I received a mailer ad from an insurer that reported “an average of $507 in savings.” That headline grabbed my attention.
However, I read the footnotes, which tells us that the statistic comes from those,
…who reported savings by switching their auto insurance…
Subtly, multiple selection effects are present:
- only those who experienced savings
- only those who reported their savings
Those who did not experience savings may have experienced the opposite, but were excluded from the sample. Of those who reported savings, we can expect that the sample will bias toward those who have experienced the greatest benefit, and considered their savings worthy of reporting.
Thus, it seems that this ad campaign benefits from the statistical illiteracy of its audience to overestimate their expected savings.
The full footnote says,
Average annual per household savings based on a 2018 national survey by State Farm of new policyholders who reported savings by switching to State Farm.https://www.facebook.com/statefarm/videos/391907058398668/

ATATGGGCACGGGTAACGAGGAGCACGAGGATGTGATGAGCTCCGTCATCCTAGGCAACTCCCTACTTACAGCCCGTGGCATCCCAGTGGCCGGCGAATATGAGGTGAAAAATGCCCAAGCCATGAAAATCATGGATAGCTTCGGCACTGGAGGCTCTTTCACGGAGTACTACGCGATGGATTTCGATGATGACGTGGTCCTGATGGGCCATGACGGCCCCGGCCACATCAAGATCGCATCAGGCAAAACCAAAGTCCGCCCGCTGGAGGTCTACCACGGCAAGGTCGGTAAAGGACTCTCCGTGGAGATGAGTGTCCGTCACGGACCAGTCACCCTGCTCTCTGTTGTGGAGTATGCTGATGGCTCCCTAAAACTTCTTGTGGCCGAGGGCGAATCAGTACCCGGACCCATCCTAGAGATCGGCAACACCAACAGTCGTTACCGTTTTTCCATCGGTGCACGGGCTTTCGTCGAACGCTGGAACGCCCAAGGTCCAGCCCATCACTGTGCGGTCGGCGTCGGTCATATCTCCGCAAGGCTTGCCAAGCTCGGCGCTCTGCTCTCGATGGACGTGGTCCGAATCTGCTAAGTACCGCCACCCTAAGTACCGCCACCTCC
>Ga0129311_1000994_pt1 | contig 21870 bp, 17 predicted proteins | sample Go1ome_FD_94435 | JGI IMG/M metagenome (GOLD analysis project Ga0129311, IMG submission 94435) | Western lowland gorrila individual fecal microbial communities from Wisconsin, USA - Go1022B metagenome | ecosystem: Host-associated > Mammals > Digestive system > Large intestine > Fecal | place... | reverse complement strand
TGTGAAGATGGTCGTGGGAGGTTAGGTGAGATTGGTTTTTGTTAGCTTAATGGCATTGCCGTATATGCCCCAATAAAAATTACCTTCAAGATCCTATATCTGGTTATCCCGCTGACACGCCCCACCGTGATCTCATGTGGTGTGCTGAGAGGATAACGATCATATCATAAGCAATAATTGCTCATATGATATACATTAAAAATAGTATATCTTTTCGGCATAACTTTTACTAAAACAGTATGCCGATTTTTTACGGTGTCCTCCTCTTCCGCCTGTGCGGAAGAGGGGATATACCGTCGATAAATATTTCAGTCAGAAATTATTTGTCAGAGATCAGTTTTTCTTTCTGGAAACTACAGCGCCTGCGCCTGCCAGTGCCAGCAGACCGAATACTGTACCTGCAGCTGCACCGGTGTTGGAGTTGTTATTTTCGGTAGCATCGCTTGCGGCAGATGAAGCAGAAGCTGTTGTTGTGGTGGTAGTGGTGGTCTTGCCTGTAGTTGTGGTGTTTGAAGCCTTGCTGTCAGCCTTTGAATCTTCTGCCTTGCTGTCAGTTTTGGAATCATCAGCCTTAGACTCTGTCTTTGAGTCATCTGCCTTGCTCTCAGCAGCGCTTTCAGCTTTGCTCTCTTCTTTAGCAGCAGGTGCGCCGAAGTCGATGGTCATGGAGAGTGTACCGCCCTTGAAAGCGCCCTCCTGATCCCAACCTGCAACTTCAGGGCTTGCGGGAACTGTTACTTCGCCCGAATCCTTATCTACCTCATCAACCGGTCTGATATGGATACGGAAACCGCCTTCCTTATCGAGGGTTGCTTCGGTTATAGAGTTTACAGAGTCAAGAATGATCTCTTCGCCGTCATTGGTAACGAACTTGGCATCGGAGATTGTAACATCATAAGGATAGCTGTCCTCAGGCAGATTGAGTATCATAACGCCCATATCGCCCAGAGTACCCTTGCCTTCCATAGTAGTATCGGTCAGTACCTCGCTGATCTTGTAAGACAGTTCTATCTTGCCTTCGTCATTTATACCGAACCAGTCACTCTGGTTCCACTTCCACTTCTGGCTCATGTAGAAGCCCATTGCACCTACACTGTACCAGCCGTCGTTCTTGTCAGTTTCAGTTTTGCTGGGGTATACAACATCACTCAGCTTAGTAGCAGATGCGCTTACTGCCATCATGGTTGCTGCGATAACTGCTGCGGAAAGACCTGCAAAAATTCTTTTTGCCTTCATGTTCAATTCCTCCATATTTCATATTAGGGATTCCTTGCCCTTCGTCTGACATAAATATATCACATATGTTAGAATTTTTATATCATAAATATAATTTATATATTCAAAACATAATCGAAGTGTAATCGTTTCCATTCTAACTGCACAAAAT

In the below screenshot, see the footnote in a variation of this ad:
This version, which I pulled from their site, adds in a third qualifier to the effect size, “up to” (!) By doing this, they can present an even higher dollar amount – even further from the expected savings the average consumer can experience.
Honestly, I’m not even sure how to interpret this myself: what does “up to an average value of $X” mean in this context?